The variation in genome arrangements among bacterial taxa is largely due to the process of inversion. Recent studies indicate that not all inversions are equally probable, suggesting, for instance, that shorter inversions are more frequent than longer, and those that move the terminus of replication are less probable than those that do not. Current methods for establishing the inversion distance between two bacterial genomes are unable to incorporate such information. In this paper we suggest a group-theoretic framework that in principle can take these constraints into account. In particular, we show that by lifting the problem from circular permutations to the affine symmetric group, the inversion distance can be found in polynomial time for a model in which inversions are restricted to acting on two regions. This requires the proof of new results in group theory, and suggests a vein of new combinatorial problems concerning permutation groups on which group theorists will be needed to collaborate with biologists. We apply the new method to inferring distances and phylogenies for published Yersinia pestis data.
This is a preview of subscription content, access via your institution.
Buy single article
Instant access to the full article PDF.
Price excludes VAT (USA)
Tax calculation will be finalised during checkout.
Bader D, Moret B, Yan M (2001) A linear-time algorithm for computing inversion distance between signed permutations with an experimental study. J Comput Biol 8(5):483–491
Bafna V, Pevzner P (1993) Genome rearrangements and sorting by reversals. In IEEE proceedings of the 34th annual symposium on the foundations of computer science, pp 148–157
Bergeron A, Mixtacki J, Stoye J (2006) A unifying view of genome rearrangements. Lect Notes Comput Sci 4175:163–173
Bos K, Schuenemann V, Golding G, Burbano H, Waglechner N, Coombes B, McPhee J, DeWitte S, Meyer M, Schmedes S et al (2011) A draft genome of yersinia pestis from victims of the black death. Nature 478(7370):506–510
Dalevi DA, Eriksen N, Eriksson K, Andersson SGE (2002) Measuring genome divergence in bacteria: a case study using chlamydian data. J Mol Evol 55(1):24–36
Darling A, Miklós I, Ragan M (2008) Dynamics of genome rearrangement in bacterial populations. PLoS Genet 4(7)
Darling AE, Mau B, Perna NT (2010) progressivemauve: multiple genome alignment with gene gain, loss and rearrangement. PLoS One 5(6):e11147
Eisen JA, Heidelberg JF, White O, Salzberg SL (2000) Evidence for symmetric chromosomal inversions around the replication origin in bacterial. Genome Biol 1(6)
Felsenstein J (1989) Phylip-phylogeny inference package (version 3.2). Cladistics 5:164–166
Fertin G, Labarre A, Rusu I, Tannier É, Vialette S (2009) Combinatorics of genome rearrangements. MIT press, Cambridge
GAP (2012) GAP–groups, algorithms, and programming, Version 4.5.6. The GAP Group
Hannenhalli S, Pevzner P (1995) Transforming men into mice (polynomial algorithm for genomic distance problem). In: 36th annual symposium on foundations of computer science, 1995. Proceedings, pp 581–592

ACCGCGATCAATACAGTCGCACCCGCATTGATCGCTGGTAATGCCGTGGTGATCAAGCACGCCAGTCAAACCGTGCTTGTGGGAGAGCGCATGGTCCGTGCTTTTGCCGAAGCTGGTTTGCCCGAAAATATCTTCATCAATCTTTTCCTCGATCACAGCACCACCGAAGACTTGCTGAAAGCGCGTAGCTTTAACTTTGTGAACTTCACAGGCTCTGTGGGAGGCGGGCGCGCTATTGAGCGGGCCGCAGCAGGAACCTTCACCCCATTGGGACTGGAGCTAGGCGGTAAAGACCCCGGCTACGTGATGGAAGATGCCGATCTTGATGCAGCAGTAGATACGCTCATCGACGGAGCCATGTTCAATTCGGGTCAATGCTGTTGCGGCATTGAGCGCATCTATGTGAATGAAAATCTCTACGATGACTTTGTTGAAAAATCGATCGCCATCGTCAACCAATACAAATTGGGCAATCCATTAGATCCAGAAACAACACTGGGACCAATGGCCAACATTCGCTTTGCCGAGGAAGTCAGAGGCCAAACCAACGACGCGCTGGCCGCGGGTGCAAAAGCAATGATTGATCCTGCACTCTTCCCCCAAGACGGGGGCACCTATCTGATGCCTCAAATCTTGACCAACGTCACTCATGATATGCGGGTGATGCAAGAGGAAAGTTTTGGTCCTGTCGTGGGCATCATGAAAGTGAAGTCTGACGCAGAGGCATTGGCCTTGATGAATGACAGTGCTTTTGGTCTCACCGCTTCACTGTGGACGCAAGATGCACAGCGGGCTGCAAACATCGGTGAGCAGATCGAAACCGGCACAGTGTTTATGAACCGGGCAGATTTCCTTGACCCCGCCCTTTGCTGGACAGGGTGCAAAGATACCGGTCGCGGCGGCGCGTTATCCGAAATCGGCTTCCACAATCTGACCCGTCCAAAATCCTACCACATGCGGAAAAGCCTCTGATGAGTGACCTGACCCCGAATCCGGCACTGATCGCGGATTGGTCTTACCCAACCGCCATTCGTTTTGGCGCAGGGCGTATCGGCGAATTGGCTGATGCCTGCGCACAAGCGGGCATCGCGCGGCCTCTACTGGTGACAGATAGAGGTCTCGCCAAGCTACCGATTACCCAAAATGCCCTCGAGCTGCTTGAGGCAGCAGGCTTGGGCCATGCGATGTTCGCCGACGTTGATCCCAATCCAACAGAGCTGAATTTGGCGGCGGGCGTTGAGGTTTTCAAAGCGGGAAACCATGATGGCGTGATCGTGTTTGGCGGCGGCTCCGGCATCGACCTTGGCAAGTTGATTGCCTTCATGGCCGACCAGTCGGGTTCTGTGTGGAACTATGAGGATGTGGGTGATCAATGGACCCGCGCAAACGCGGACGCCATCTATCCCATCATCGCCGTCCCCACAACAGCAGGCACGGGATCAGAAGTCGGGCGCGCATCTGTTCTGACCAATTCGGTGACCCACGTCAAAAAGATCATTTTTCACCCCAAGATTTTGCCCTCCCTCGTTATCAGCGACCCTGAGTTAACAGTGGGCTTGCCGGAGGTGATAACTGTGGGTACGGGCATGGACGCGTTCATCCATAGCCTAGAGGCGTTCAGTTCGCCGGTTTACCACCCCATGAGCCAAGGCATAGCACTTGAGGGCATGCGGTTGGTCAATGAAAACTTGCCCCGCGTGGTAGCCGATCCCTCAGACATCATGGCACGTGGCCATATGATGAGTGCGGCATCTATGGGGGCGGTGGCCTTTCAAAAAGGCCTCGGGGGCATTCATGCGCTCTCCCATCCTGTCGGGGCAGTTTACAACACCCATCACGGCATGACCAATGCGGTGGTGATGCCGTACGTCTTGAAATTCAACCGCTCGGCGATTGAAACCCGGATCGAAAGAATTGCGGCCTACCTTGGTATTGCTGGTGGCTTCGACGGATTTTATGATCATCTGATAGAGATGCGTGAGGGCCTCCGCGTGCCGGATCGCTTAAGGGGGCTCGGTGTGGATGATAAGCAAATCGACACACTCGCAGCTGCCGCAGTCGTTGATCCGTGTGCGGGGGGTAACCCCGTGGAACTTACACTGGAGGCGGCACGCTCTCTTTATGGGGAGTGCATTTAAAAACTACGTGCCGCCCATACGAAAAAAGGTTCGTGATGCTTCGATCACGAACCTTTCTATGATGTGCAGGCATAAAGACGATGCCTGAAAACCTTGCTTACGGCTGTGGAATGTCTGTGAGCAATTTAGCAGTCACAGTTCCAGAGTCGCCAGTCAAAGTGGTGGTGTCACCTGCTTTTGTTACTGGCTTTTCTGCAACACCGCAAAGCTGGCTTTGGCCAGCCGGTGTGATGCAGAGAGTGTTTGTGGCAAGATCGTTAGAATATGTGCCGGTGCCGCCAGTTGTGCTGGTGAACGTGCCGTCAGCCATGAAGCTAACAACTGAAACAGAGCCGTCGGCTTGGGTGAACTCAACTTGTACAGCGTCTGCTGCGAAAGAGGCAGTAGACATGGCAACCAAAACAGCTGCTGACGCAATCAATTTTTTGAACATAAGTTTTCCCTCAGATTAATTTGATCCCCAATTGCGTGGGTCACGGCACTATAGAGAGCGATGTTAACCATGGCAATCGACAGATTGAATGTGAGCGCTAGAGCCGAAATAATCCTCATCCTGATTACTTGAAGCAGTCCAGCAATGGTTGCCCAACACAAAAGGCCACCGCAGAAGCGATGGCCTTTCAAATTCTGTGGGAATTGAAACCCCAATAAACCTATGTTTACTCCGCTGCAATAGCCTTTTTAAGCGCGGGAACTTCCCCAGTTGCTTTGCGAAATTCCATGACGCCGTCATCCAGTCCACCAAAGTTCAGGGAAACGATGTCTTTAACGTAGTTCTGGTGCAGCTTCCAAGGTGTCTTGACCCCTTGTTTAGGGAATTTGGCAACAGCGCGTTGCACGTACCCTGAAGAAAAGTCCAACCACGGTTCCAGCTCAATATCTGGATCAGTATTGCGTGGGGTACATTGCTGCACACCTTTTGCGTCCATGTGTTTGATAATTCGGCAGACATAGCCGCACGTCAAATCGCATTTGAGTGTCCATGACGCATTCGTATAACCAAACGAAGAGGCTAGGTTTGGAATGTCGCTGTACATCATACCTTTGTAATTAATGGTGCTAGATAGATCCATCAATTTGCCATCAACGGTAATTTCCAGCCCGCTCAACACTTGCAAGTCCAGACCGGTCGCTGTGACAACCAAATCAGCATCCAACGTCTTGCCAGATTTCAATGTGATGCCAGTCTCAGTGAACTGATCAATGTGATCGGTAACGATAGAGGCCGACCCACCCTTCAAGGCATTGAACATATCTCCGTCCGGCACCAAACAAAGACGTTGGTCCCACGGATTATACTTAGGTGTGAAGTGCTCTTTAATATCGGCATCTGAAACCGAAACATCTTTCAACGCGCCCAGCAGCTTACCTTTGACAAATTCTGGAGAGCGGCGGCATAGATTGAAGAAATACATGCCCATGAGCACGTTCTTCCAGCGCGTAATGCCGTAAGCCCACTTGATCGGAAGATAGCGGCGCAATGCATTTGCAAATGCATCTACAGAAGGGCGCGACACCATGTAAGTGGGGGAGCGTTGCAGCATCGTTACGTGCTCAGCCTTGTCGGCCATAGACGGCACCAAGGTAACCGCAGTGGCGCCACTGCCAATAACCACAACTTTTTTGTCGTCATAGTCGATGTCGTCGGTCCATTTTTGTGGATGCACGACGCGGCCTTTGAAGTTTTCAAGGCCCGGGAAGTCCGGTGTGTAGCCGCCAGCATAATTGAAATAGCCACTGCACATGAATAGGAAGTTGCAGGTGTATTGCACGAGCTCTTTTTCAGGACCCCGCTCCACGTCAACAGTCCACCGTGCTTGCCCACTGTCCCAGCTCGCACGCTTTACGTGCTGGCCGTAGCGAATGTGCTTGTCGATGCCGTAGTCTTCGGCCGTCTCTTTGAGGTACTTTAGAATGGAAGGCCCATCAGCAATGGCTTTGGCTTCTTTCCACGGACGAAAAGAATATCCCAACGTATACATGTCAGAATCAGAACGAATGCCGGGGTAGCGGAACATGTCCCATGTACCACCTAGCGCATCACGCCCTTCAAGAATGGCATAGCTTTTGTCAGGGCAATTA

Humphreys JE (1990) Reflection groups and Coxeter groups. Cambridge University Press, Cambridge
Kawai M, Nakao K, Uchiyama I, Kobayashi I (2006) How genomes rearrange: Genome comparison within bacteria Neisseria suggests roles for mobile elements in formation of complex genome polymorphisms. Gene 383:52–63
Kececioglu J, Sankoff D (1993) Exact and approximation algorithms for the inversion distance between two chromosomes. In: Lecture notes in computer science. Springer, Berlin
Lefebvre JF, El-Mabrouk N, Tillier E, Sankoff D (2003) Detection and validation of single gene inversions. Bioinformatics 19(Suppl 1):i190–i196
Lusztig G (1983) Some examples of square integrable representations of semisimple \(p\)-adic groups. Trans Am Math Soc 277(2):623–653
Meidanis J, Dias Z (2000) An alternative algebraic formalism for genome rearrangements. Empirical and analytical approaches to gene order dynamics, map alignment and evolution of gene families, comparative, genomics, pp 213–223
Moulton V, Steel M (2012) The ‘Butterfly effect’ in Cayley graphs with applications to genomics. J Math Biol 65(6–7):1267–1284
Ohlebusch E, Abouelhoda M, Hockel K, Stallkamp J (2005) The median problem for the reversal distance in circular bacterial genomes. In: Combinatorial pattern matching. Lecture notes in computer science. Springer, Berlin
Pinter R, Skiena S (2002) Sorting with length-weighted reversals. In: Proc. 13th international conference on genome informatics (GIW 2002), pp 173–182
Rocha EPC (2006) Inference and analysis of the relative stability of bacterial chromosomes. Mol Biol Evol 23(3):513–522
Saitou N, Nei M (1987) The neighbor-joining method: a new method for reconstructing phylogenetic trees. Mol Biol Evol 4(4):406–425
Shi J (1986) The Kazhdan-Lusztig cells in certain affine Weyl groups. Springer, Berlin
Shi J (1994) Some results relating two presentations of certain affine Weyl groups. J Algebra 163(1):235–257
Swidan F, Bender M, Ge D, He S, Hu H, Pinter R (2004) Sorting by length-weighted reversals: Dealing with signs and circularity. In: Combinatorial pattern matching. Lecture notes in computer science. Springer, Berlin
Watterson GA, Ewens WJ, Hall TE, Morgan A (1982) The chromosome inversion problem. J Theoret Biol 99(1):1–7
This research was partially funded by Australian Research Council Discovery Grants DP0987302 and DP130100248, and Australian Research Council Future Fellowship FT100100898.
About this article
Cite this article
Egri-Nagy, A., Gebhardt, V., Tanaka, M.M. et al. Group-theoretic models of the inversion process in bacterial genomes. J. Math. Biol. 69, 243–265 (2014). https://doi.org/10.1007/s00285-013-0702-6